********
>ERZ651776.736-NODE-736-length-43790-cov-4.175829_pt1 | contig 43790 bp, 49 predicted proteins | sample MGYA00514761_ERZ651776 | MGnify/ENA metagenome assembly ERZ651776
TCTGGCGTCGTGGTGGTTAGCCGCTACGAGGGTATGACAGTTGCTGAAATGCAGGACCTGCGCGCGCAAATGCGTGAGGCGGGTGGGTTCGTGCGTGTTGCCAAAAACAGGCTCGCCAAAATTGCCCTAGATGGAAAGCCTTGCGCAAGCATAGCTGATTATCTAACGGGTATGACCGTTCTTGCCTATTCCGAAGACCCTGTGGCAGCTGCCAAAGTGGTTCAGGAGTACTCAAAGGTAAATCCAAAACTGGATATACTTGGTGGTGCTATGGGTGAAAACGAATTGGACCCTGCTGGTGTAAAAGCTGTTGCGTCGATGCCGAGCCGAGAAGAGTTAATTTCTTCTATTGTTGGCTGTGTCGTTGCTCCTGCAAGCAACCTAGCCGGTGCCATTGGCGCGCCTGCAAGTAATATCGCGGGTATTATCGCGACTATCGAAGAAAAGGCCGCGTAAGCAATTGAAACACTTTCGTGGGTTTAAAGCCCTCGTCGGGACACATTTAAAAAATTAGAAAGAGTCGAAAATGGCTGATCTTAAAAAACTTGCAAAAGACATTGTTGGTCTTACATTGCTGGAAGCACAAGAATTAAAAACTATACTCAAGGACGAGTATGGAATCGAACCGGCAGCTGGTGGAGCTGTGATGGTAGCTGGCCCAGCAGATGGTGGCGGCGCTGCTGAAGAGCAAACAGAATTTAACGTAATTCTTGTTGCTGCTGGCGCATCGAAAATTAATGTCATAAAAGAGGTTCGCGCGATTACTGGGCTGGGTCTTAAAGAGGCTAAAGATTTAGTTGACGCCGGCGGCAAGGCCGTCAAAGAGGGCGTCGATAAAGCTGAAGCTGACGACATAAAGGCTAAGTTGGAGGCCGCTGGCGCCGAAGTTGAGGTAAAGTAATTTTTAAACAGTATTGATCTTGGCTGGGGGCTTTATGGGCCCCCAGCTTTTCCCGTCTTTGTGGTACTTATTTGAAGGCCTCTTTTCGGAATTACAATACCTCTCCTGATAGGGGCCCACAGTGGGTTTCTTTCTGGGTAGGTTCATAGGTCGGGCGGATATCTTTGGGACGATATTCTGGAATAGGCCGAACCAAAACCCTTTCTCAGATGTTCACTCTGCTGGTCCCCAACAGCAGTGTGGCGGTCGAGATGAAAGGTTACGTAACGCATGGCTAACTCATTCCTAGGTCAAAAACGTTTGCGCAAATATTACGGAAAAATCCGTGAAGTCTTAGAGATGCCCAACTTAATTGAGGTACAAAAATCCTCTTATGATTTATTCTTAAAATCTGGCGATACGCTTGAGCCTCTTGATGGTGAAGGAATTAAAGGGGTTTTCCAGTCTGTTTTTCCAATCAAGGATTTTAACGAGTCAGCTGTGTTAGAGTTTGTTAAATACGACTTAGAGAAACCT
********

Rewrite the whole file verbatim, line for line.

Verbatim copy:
>ERZ651776.736-NODE-736-length-43790-cov-4.175829_pt1 | contig 43790 bp, 49 predicted proteins | sample MGYA00514761_ERZ651776 | MGnify/ENA metagenome assembly ERZ651776
TCTGGCGTCGTGGTGGTTAGCCGCTACGAGGGTATGACAGTTGCTGAAATGCAGGACCTGCGCGCGCAAATGCGTGAGGCGGGTGGGTTCGTGCGTGTTGCCAAAAACAGGCTCGCCAAAATTGCCCTAGATGGAAAGCCTTGCGCAAGCATAGCTGATTATCTAACGGGTATGACCGTTCTTGCCTATTCCGAAGACCCTGTGGCAGCTGCCAAAGTGGTTCAGGAGTACTCAAAGGTAAATCCAAAACTGGATATACTTGGTGGTGCTATGGGTGAAAACGAATTGGACCCTGCTGGTGTAAAAGCTGTTGCGTCGATGCCGAGCCGAGAAGAGTTAATTTCTTCTATTGTTGGCTGTGTCGTTGCTCCTGCAAGCAACCTAGCCGGTGCCATTGGCGCGCCTGCAAGTAATATCGCGGGTATTATCGCGACTATCGAAGAAAAGGCCGCGTAAGCAATTGAAACACTTTCGTGGGTTTAAAGCCCTCGTCGGGACACATTTAAAAAATTAGAAAGAGTCGAAAATGGCTGATCTTAAAAAACTTGCAAAAGACATTGTTGGTCTTACATTGCTGGAAGCACAAGAATTAAAAACTATACTCAAGGACGAGTATGGAATCGAACCGGCAGCTGGTGGAGCTGTGATGGTAGCTGGCCCAGCAGATGGTGGCGGCGCTGCTGAAGAGCAAACAGAATTTAACGTAATTCTTGTTGCTGCTGGCGCATCGAAAATTAATGTCATAAAAGAGGTTCGCGCGATTACTGGGCTGGGTCTTAAAGAGGCTAAAGATTTAGTTGACGCCGGCGGCAAGGCCGTCAAAGAGGGCGTCGATAAAGCTGAAGCTGACGACATAAAGGCTAAGTTGGAGGCCGCTGGCGCCGAAGTTGAGGTAAAGTAATTTTTAAACAGTATTGATCTTGGCTGGGGGCTTTATGGGCCCCCAGCTTTTCCCGTCTTTGTGGTACTTATTTGAAGGCCTCTTTTCGGAATTACAATACCTCTCCTGATAGGGGCCCACAGTGGGTTTCTTTCTGGGTAGGTTCATAGGTCGGGCGGATATCTTTGGGACGATATTCTGGAATAGGCCGAACCAAAACCCTTTCTCAGATGTTCACTCTGCTGGTCCCCAACAGCAGTGTGGCGGTCGAGATGAAAGGTTACGTAACGCATGGCTAACTCATTCCTAGGTCAAAAACGTTTGCGCAAATATTACGGAAAAATCCGTGAAGTCTTAGAGATGCCCAACTTAATTGAGGTACAAAAATCCTCTTATGATTTATTCTTAAAATCTGGCGATACGCTTGAGCCTCTTGATGGTGAAGGAATTAAAGGGGTTTTCCAGTCTGTTTTTCCAATCAAGGATTTTAACGAGTCAGCTGTGTTAGAGTTTGTTAAATACGACTTAGAGAAACCT